Jim Boyce was a little sceptical last week, during Leaders, about the long-term future of the British vice-presidency of FIFA.
The issue has popped back up after events at FIFA Congress last June when FA chairman David Bernstein had launched his doomed bid to have the presidential election postponed. That prompted outspokenly critical responses from Sepp Blatter’s sympathetic brokers such as Argentina’s Julio Grondona and Spain’s Angel Maria Villar Llona. They widened the sweep of their attack to include the other three home countries. That revived the credibility of Irish, Welsh and Scottish concerns that any involvement with a united British team at the 2012 Olympics would be a hostage to ill fortune.
Yet the British vice-presidency is central to the very existence of the world federation.
Britain’s home nations left FIFA in the 1920s in a row over broken-time payments for amateur players at the Olympics. This was back in a pre-World Cup era when the Games were the effective world championships. Any child of the modern era can have no comprehension of how massive an issue this was at a time when amateurs claimed to be defending the true spirit of sport against the incursion of derided professionalism.
The British Four considered that a player’s amateur status was compromised if he received compensation payments for lost earnings while he took time away from work to play football for his country. Most other countries were more relaxed. By special agreement the British Four were allowed to continue playing against FIFA member nations. That was still the situation immediately after the Second World War when FIFA tried to pull itself back together.
A key figure was Sir Stanley Rous, general secretary of the FA and an international referee during the inter-war years. FIFA was on the brink of bankruptcy and Rous offered the proceeds of a friendly match between Britain and a FIFA XI … in return for the British four returning to the FIFA fold with the guarantee of four-way independence plus a shared permanent vice-presidency. At the same time he also negotiated the entry of the Soviet Union into FIFA, also in exchange for a guaranteed vice-presidency. When the Soviet Union collapsed the vice-presidency was taken over by Europe i.e. UEFA.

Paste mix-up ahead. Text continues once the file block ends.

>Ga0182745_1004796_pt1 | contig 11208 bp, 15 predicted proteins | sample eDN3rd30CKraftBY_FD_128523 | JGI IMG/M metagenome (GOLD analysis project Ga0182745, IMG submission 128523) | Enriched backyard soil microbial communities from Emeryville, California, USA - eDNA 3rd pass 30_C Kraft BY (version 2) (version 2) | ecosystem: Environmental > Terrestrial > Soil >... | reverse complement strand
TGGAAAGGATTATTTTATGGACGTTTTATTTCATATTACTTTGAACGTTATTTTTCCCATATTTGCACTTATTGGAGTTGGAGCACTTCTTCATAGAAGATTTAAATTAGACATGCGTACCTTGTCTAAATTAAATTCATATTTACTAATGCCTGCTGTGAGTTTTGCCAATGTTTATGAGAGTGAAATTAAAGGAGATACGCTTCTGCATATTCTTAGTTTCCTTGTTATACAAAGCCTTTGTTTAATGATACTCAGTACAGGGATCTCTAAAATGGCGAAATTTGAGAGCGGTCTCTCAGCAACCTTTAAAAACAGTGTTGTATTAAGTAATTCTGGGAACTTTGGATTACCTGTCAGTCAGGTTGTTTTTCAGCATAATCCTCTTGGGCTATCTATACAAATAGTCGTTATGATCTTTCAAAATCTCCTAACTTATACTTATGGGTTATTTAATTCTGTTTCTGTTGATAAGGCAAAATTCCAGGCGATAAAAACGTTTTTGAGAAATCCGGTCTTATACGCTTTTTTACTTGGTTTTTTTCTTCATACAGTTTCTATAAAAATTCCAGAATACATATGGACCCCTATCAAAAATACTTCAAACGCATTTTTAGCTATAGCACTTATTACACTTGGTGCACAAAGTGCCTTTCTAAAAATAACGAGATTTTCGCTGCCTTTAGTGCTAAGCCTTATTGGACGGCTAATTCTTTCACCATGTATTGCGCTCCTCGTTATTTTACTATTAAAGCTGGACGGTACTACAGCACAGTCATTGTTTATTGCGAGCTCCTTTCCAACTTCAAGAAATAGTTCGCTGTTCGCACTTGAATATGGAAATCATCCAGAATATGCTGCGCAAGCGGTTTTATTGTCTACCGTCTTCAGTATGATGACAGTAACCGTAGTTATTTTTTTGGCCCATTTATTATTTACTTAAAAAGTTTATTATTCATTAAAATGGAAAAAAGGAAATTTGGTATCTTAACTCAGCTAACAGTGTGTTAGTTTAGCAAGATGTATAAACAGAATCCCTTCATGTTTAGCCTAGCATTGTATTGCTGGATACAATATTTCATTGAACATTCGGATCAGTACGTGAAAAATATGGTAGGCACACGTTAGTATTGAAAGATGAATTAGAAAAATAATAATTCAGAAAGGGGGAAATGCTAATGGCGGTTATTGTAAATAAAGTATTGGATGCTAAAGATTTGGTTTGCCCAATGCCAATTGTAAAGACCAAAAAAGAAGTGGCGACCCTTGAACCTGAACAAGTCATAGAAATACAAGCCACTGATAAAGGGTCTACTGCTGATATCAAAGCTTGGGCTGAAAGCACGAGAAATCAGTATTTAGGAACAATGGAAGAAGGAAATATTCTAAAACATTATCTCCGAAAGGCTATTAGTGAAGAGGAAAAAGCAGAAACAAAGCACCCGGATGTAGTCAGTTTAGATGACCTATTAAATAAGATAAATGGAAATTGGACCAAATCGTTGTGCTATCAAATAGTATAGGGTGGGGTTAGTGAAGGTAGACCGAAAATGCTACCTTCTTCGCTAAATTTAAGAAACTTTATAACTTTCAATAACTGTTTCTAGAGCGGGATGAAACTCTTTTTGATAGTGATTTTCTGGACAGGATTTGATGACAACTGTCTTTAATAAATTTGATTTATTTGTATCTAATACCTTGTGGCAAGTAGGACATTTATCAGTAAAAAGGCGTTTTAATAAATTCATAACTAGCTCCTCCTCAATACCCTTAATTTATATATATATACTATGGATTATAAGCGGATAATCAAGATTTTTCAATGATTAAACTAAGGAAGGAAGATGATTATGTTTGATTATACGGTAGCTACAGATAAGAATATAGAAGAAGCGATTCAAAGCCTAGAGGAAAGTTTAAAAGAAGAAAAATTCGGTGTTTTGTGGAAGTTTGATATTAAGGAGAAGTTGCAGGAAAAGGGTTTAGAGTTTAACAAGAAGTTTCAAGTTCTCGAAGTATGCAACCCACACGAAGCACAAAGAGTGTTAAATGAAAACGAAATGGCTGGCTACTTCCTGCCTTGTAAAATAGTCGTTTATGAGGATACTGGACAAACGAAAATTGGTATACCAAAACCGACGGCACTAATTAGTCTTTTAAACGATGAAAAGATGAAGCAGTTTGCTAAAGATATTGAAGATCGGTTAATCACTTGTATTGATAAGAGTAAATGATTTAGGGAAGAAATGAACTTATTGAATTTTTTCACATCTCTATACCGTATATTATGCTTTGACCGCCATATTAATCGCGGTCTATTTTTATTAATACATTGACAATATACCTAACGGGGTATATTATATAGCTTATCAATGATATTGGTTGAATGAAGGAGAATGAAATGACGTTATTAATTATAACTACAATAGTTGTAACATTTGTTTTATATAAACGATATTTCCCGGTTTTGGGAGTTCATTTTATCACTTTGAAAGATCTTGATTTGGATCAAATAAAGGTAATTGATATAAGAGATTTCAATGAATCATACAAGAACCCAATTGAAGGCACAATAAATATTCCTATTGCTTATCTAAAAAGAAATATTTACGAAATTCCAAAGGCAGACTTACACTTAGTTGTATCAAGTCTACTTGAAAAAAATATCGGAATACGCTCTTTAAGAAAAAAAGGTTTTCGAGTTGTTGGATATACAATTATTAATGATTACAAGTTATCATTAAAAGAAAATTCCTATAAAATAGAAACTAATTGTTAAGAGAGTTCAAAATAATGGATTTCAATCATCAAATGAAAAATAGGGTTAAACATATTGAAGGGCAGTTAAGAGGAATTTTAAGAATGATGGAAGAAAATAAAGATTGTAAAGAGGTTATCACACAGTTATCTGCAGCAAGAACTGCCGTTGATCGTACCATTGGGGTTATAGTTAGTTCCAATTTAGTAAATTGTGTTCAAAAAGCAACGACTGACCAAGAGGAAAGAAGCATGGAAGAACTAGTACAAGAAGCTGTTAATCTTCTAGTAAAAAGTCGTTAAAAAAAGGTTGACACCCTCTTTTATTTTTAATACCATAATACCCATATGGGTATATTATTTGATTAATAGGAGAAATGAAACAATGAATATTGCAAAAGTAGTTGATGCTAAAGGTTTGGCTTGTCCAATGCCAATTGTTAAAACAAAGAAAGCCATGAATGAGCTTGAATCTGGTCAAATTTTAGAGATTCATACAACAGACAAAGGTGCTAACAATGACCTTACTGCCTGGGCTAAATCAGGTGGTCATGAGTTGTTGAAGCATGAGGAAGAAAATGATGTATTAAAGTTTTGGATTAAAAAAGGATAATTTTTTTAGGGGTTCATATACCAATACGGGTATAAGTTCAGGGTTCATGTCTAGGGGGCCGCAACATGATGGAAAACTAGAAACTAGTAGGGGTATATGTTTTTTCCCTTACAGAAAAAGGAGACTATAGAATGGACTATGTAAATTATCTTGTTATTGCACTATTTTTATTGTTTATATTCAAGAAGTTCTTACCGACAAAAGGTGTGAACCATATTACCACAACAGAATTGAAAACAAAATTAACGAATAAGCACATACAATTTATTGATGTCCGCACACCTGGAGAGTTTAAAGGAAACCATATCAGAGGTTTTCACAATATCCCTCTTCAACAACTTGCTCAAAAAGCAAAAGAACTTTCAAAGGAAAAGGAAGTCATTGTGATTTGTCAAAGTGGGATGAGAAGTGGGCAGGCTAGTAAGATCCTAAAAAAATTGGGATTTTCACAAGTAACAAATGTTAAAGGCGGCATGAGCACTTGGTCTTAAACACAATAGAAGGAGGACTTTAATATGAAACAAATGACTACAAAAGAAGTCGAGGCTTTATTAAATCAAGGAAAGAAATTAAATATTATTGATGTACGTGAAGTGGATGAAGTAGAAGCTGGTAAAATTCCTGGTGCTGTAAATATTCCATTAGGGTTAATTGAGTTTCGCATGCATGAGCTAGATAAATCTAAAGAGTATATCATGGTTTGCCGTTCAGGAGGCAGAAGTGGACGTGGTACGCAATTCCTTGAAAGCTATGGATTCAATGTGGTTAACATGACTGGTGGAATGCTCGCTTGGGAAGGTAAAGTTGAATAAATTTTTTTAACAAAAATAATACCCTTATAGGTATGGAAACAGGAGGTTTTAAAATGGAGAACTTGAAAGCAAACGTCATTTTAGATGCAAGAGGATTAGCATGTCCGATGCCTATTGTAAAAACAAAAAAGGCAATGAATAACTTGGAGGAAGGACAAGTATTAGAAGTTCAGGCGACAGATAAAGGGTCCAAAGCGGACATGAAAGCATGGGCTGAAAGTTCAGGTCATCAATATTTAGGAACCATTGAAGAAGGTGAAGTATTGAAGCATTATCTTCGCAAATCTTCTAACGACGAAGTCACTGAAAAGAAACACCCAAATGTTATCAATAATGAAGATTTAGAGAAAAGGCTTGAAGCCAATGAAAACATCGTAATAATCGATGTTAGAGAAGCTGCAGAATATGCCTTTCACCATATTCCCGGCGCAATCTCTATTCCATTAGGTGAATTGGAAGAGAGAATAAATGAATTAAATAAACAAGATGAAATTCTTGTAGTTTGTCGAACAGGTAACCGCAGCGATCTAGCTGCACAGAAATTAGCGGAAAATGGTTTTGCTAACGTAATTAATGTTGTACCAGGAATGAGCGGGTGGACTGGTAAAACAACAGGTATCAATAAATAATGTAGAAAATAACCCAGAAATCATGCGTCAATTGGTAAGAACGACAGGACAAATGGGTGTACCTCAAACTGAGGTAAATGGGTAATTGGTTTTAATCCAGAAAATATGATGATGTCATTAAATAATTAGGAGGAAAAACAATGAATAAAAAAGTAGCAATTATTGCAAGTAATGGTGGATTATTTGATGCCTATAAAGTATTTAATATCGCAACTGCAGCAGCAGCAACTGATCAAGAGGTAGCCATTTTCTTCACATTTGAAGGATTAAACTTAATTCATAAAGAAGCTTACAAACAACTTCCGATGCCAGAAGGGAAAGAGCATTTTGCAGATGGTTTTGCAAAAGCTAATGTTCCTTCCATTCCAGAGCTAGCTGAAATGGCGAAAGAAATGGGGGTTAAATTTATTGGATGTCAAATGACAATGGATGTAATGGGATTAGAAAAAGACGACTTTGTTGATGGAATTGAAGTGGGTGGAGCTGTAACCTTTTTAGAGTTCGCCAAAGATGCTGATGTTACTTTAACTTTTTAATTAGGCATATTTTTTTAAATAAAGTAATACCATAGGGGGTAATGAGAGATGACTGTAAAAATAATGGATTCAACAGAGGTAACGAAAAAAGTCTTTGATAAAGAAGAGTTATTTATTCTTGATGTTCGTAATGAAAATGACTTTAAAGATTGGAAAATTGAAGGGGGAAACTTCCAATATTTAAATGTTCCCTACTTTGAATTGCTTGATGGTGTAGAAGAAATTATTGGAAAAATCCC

The British Four chose their vice-president themselves. The late David Will, from Scotland, was highly respected by his exco colleagues. After an unseemly muddle he was succeeded by Geoff Thompson after England and Northern Ireland offered to share the present eight-year term. Thus Boyce has just taken over. He does not want to be the last.
Is the vice-presidency – and the four-nations’ independence – in danger? Only if there is a three-quarters vote in Congress because that is what it takes to change the statutes.
FIFA has 208 members so 156 votes would be needed. But UEFA has 53 members. So, as long as the British Four keep their European colleagues happy, they are secure … and Rous, who died in 1986, can sleep soundly in his grave.
Keir Radnedge is one of the foremost observers of international soccer. He has reported at every World Cup since 1966 and is a regular contributor to TV, radio, newspapers and magazines worldwide. He is London-based Editor of SportsFeatures.com and is chairman of the Football Commission of the International Sports Press Association (AIPS).
The views of our regular columnists are independent, and as such do not represent those of Leaders in Football.